Coaching Your Staff
So you think you have got your act together and everything is running along nicely, then all of a sudden you take your hands off the wheel and you are heading for a crash.
Let me explain: Your business (restaurant, café etc) has been busy and your staff has handled things well other than a few minor incidents that were not enough to rock the boat. The feeling around the place is of confidence; they are like a good football team that is sitting on the top of the comp.
There is an air of cockiness amongst the players; "bring it on we can deal with it."
Confidence is a good thing. Over confidence is extremely dangerous. And in this scenario the football player has much in common with your waiter or waitress. Training is everything.
Let us use a scenario of the top football team playing the bottom of the ladder team. The top team is super confident; this game is going to be a walk in the park. In their minds the game is won before it even starts. But, when it comes to the crunch, the top team cannot get its act together during the game and takes a heavy loss.
Relating this back to our restaurant scene where it had been busy and the team had been doing very well: One night the restaurant was booked out for a small function of just 50 people. As the restaurant seats 100 when full the staff felt that they were in for an easy night.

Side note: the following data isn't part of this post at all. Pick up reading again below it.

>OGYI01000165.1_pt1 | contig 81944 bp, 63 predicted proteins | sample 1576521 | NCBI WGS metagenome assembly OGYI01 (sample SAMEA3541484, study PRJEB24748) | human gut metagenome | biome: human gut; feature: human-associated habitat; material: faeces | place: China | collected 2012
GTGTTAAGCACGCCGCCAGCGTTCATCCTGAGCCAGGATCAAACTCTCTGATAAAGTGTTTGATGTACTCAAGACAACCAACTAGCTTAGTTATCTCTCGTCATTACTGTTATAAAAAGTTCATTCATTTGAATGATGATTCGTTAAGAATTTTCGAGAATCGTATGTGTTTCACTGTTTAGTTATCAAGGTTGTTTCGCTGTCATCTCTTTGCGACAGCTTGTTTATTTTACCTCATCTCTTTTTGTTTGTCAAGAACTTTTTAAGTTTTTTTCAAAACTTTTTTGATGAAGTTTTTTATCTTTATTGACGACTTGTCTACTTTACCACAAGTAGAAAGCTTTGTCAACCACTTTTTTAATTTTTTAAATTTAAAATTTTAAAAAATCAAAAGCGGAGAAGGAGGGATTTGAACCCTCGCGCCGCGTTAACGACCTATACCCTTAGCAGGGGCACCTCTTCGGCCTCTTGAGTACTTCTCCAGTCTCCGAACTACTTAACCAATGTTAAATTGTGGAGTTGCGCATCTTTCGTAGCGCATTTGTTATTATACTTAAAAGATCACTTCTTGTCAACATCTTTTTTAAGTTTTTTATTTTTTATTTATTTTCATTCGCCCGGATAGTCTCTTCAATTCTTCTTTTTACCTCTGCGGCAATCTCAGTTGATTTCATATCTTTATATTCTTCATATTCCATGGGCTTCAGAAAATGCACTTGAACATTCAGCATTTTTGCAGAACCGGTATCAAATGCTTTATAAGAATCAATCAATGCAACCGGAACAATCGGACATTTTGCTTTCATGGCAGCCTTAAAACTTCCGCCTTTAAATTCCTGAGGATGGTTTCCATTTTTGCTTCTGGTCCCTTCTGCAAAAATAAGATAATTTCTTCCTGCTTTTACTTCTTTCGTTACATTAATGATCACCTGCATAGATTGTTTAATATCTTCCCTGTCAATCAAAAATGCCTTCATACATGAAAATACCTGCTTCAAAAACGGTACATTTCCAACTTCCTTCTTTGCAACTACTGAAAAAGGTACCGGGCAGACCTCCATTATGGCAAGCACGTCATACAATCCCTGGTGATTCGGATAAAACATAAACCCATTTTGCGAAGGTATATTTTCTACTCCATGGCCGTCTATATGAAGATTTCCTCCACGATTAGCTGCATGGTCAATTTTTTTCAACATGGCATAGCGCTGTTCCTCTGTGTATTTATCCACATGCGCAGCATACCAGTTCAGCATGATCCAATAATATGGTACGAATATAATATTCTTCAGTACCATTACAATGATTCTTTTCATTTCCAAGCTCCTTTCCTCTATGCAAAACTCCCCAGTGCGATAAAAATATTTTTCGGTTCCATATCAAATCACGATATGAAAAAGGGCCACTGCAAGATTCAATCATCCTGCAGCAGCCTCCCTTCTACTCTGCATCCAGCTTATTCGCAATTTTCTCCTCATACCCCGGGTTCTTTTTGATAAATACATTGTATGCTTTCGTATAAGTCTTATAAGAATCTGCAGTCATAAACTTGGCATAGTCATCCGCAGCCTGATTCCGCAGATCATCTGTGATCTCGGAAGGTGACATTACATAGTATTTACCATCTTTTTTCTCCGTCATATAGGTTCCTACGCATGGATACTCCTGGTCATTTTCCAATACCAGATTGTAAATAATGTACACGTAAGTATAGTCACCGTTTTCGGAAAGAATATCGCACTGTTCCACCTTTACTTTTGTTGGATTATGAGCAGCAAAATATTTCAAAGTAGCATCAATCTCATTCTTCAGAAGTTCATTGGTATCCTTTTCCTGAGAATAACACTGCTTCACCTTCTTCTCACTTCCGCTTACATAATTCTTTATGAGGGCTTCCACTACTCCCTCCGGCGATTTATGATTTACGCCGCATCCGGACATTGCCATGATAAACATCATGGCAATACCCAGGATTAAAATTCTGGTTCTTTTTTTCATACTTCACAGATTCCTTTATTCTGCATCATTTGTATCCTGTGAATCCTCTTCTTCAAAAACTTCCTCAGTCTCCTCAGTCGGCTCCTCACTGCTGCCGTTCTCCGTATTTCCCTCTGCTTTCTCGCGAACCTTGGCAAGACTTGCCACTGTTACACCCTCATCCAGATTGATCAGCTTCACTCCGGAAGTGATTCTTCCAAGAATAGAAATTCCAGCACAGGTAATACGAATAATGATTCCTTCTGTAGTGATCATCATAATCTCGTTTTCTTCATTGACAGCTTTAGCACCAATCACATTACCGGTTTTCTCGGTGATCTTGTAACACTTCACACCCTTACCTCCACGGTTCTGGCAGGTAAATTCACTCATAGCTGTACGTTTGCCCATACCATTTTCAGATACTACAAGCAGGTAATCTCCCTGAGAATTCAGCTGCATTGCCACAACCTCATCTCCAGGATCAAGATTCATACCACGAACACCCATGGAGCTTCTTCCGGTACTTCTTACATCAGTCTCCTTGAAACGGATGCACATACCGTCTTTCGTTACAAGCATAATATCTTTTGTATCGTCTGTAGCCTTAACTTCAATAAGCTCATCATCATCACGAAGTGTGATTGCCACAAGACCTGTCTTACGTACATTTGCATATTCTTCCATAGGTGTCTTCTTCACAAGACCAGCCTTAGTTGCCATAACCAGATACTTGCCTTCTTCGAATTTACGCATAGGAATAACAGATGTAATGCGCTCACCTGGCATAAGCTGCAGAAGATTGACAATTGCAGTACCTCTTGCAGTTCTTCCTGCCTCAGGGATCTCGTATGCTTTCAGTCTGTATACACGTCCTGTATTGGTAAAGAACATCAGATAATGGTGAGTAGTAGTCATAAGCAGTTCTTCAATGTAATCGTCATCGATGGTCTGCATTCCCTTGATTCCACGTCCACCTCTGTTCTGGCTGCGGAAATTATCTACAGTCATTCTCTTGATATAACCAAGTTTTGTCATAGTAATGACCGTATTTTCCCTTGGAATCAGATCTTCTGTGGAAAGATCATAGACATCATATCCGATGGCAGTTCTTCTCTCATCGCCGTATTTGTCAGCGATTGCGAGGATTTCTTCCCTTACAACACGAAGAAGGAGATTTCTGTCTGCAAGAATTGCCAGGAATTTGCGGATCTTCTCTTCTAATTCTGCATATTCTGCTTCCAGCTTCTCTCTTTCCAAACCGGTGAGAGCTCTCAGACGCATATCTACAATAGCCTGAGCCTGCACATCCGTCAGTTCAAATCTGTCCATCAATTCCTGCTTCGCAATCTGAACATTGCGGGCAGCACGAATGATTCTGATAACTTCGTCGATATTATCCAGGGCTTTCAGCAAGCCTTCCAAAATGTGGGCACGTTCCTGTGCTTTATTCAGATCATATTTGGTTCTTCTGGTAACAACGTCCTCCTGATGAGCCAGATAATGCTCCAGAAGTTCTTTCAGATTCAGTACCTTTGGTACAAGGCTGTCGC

There was a definite sense of over confidence coming from the team. I even overheard a comment from one of the chefs: "This is going to be an easy night, maybe I should tie one hand behind my back to make things more interesting". Now while this was just a humorous comment it revealed an attitude that could send any restaurant team into a tailspin. The night was rocky to say the least and there was definitely no sign of the well oiled machine which had been running so smoothly over the last few months. Luckily it did not carry through to the customers as the staff managed to cover up the problems well. But covering up problems is not the role of a waitress. Training for the whole team is essential if you want everyone to do their job effectively. Remember the old saying: A chain (your wait staff) is only as strong as its weakest link.
At the end of the night the team knew they had lost the game that they should have won easily.
Complacency and over confidence had been their downfall. They felt they just had to turn up for the night to be a success. This is a common problem in many restaurants and in most cases will have drastic effects on the customer.
There is no doubt that the solution to this problem comes from the top. Management must have the answers here as they are responsible for waiter and waitress training, which ultimately determines the results on the night. The secret is to treat every game as important as the next using the same high level of intensity. A team meeting before service is a must so that every team member knows the game plan and the communication lines are fully operational.